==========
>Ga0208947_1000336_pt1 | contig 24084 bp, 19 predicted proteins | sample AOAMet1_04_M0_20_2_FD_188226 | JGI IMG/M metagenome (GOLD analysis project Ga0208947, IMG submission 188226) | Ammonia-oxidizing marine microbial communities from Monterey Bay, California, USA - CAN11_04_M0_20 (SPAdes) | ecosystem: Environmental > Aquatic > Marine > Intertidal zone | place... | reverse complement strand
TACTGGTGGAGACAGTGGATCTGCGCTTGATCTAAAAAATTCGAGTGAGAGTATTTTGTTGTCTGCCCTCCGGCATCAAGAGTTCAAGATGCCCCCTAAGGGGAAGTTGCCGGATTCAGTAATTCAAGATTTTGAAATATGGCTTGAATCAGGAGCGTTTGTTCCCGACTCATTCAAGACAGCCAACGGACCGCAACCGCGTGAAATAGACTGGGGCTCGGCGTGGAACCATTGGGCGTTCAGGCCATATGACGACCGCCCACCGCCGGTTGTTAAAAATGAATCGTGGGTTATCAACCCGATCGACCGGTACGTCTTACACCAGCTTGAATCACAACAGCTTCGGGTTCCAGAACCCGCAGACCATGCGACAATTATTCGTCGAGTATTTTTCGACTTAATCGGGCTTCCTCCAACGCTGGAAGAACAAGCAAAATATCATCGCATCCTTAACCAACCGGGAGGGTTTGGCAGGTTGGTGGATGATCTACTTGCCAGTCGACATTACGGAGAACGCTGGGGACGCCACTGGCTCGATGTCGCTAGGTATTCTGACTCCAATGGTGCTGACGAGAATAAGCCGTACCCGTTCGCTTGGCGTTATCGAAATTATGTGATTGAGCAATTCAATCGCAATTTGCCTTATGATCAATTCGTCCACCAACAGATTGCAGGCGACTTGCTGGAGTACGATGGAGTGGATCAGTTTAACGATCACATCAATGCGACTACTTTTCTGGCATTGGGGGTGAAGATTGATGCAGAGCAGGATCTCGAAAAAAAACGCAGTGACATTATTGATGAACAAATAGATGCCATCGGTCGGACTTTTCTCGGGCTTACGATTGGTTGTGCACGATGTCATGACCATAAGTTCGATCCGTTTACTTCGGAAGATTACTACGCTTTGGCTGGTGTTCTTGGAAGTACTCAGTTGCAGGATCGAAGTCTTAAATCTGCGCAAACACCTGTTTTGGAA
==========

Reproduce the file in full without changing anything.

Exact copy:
>Ga0208947_1000336_pt1 | contig 24084 bp, 19 predicted proteins | sample AOAMet1_04_M0_20_2_FD_188226 | JGI IMG/M metagenome (GOLD analysis project Ga0208947, IMG submission 188226) | Ammonia-oxidizing marine microbial communities from Monterey Bay, California, USA - CAN11_04_M0_20 (SPAdes) | ecosystem: Environmental > Aquatic > Marine > Intertidal zone | place... | reverse complement strand
TACTGGTGGAGACAGTGGATCTGCGCTTGATCTAAAAAATTCGAGTGAGAGTATTTTGTTGTCTGCCCTCCGGCATCAAGAGTTCAAGATGCCCCCTAAGGGGAAGTTGCCGGATTCAGTAATTCAAGATTTTGAAATATGGCTTGAATCAGGAGCGTTTGTTCCCGACTCATTCAAGACAGCCAACGGACCGCAACCGCGTGAAATAGACTGGGGCTCGGCGTGGAACCATTGGGCGTTCAGGCCATATGACGACCGCCCACCGCCGGTTGTTAAAAATGAATCGTGGGTTATCAACCCGATCGACCGGTACGTCTTACACCAGCTTGAATCACAACAGCTTCGGGTTCCAGAACCCGCAGACCATGCGACAATTATTCGTCGAGTATTTTTCGACTTAATCGGGCTTCCTCCAACGCTGGAAGAACAAGCAAAATATCATCGCATCCTTAACCAACCGGGAGGGTTTGGCAGGTTGGTGGATGATCTACTTGCCAGTCGACATTACGGAGAACGCTGGGGACGCCACTGGCTCGATGTCGCTAGGTATTCTGACTCCAATGGTGCTGACGAGAATAAGCCGTACCCGTTCGCTTGGCGTTATCGAAATTATGTGATTGAGCAATTCAATCGCAATTTGCCTTATGATCAATTCGTCCACCAACAGATTGCAGGCGACTTGCTGGAGTACGATGGAGTGGATCAGTTTAACGATCACATCAATGCGACTACTTTTCTGGCATTGGGGGTGAAGATTGATGCAGAGCAGGATCTCGAAAAAAAACGCAGTGACATTATTGATGAACAAATAGATGCCATCGGTCGGACTTTTCTCGGGCTTACGATTGGTTGTGCACGATGTCATGACCATAAGTTCGATCCGTTTACTTCGGAAGATTACTACGCTTTGGCTGGTGTTCTTGGAAGTACTCAGTTGCAGGATCGAAGTCTTAAATCTGCGCAAACACCTGTTTTGGAA